Your search returned 84 results in the Theme: immigration/citizenship.
From Geoff Herbach, the critically acclaimed author of the Stupid Fast series, comes a compelling new YA novel about basketball, prejudice, privilege,... [Read More]
From Geoff Herbach, the critically acclaimed author of the Stupid Fast series, comes a compelling new YA novel about basketball, prejudice, privilege, and family, perfect for fans of Jordan Sonnenblick, Andrew Smith, and Matt de la Peña. For Adam Reed, basketball is a passport. Adam’s basketball skills have taken him from an orphanage in Poland to a loving adoptive mother in Minnesota. When he’s tapped to play on a select AAU team along with some of the best players in the state, it just confirms that basketball is his ticket to the good life: to new friendships, to the girl of his dreams, to a better future. But life is more complicated off the court. When an incident with the police threatens to break apart the bonds Adam’s finally formed after a lifetime of struggle, he must make an impossible choice between his new family and the sport that’s given him everything.
Theme: Sports - Basketball, Immigration/Citizenship
From beloved Australian author Mem Fox comes a timely picture book about how all of our lives are enriched by the vibrant cultural diversity immigrant... [Read More]
From beloved Australian author Mem Fox comes a timely picture book about how all of our lives are enriched by the vibrant cultural diversity immigrants bring to their new communities. What journeys we have travelled, from countries near and far! Together now, we live in peace, beneath the Southern Star. Inspired by the plight of immigrants around the world, Mem Fox was moved to write this lyrical and rhyming exploration of the myriad ways immigrants have enriched her home country of Australia. Young readers everywhere will see themselves—and their friends and neighbors—in this powerful and moving picture book.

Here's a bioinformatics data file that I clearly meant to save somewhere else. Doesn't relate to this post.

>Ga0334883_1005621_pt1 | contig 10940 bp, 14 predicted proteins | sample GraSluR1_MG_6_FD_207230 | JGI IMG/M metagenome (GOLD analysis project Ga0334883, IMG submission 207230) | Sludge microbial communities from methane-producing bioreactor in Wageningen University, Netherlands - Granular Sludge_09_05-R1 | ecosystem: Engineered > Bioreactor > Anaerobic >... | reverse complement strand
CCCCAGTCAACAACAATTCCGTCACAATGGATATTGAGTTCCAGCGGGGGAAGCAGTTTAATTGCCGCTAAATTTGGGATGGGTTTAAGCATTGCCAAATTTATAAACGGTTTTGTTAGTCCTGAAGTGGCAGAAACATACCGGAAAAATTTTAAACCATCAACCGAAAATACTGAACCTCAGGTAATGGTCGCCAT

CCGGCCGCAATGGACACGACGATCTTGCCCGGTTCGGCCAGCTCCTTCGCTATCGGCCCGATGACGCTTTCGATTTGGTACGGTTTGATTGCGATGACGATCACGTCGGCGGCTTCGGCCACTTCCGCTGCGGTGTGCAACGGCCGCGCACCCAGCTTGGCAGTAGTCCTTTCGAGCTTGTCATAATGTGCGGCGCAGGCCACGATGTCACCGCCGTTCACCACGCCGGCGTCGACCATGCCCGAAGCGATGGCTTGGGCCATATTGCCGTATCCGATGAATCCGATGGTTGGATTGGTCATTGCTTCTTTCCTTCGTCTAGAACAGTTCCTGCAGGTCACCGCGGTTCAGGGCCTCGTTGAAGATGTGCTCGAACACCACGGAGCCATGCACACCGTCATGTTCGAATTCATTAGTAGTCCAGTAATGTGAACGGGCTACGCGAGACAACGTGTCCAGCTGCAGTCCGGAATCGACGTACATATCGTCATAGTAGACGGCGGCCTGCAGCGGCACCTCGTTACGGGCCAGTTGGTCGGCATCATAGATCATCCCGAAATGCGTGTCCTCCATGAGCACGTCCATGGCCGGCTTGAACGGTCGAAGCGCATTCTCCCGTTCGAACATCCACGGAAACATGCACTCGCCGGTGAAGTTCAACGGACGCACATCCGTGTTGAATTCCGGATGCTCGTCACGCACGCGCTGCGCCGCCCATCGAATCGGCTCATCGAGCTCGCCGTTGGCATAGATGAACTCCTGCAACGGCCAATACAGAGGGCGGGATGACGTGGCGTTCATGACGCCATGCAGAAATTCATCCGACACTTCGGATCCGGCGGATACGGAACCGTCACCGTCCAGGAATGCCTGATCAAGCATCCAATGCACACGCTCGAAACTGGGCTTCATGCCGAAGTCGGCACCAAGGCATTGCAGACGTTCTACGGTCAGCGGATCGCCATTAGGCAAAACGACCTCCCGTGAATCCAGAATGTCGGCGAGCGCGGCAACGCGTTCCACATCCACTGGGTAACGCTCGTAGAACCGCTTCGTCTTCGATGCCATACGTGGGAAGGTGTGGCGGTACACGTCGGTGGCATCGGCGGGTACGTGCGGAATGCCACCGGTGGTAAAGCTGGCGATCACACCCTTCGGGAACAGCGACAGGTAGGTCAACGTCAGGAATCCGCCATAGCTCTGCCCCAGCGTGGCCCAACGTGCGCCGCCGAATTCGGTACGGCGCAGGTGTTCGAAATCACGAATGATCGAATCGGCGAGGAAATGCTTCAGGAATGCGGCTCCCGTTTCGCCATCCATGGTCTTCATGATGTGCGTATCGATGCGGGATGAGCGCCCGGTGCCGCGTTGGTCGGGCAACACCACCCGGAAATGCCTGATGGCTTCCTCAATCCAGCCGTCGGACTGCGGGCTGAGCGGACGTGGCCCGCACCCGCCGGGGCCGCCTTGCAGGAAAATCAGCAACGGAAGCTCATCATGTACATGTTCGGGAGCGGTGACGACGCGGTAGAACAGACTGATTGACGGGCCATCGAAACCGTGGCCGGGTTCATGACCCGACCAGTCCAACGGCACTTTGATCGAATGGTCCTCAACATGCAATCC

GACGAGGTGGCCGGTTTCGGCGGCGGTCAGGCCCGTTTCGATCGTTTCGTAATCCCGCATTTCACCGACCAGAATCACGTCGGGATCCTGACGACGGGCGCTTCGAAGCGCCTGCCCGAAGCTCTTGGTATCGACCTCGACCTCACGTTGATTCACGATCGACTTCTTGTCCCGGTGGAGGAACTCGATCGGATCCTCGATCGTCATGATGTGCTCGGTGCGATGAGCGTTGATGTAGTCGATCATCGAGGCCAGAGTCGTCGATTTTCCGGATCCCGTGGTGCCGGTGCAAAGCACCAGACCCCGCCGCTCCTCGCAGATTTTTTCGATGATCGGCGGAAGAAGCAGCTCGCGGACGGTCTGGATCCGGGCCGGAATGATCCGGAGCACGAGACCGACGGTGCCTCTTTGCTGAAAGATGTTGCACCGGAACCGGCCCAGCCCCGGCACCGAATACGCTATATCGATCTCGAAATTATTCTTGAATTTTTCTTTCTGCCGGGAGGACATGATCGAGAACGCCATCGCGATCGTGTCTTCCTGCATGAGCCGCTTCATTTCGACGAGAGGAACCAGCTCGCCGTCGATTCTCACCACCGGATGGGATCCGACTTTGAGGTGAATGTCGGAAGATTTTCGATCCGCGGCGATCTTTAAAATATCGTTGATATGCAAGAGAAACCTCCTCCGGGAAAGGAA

Theme: Immigration/Citizenship, SOCIAL JUSTICE
David Bezmozgis, the writer who brought us the “pointed, emotionally resonant tales” (The Globe and Mail) of Natasha and Other Stories, br... [Read More]
David Bezmozgis, the writer who brought us the “pointed, emotionally resonant tales” (The Globe and Mail) of Natasha and Other Stories, brings us a new collection, his first in more than a decade. In the title story, a father and his young daughter stumble into a bizarre version of his immigrant childhood. A mysterious tech conference brings a writer to Montreal where he discovers new designs on the past in “How it Used to Be.” A grandfather’s Yiddish letters expose a love affair and a wartime secret in “Little Rooster.” In “Roman’s Song,” Roman’s desire to help a new immigrant brings him into contact with a sordid underworld. At his father’s request, Victor returns to Riga, the city of his birth, and has his loyalties tested by the man he might have been in “A New Gravestone for an Old Grave.” And, in the noir-inspired “The Russian Riviera,” Kostya leaves Russia to pursue a boxing career only to find himself working as a doorman in a garish nightclub in the Toronto suburbs. In these deeply-felt, slyly humorous stories, Bezmozgis pleads no special causes but presents immigrant characters with all their contradictions and complexities, their earnest and divided hearts.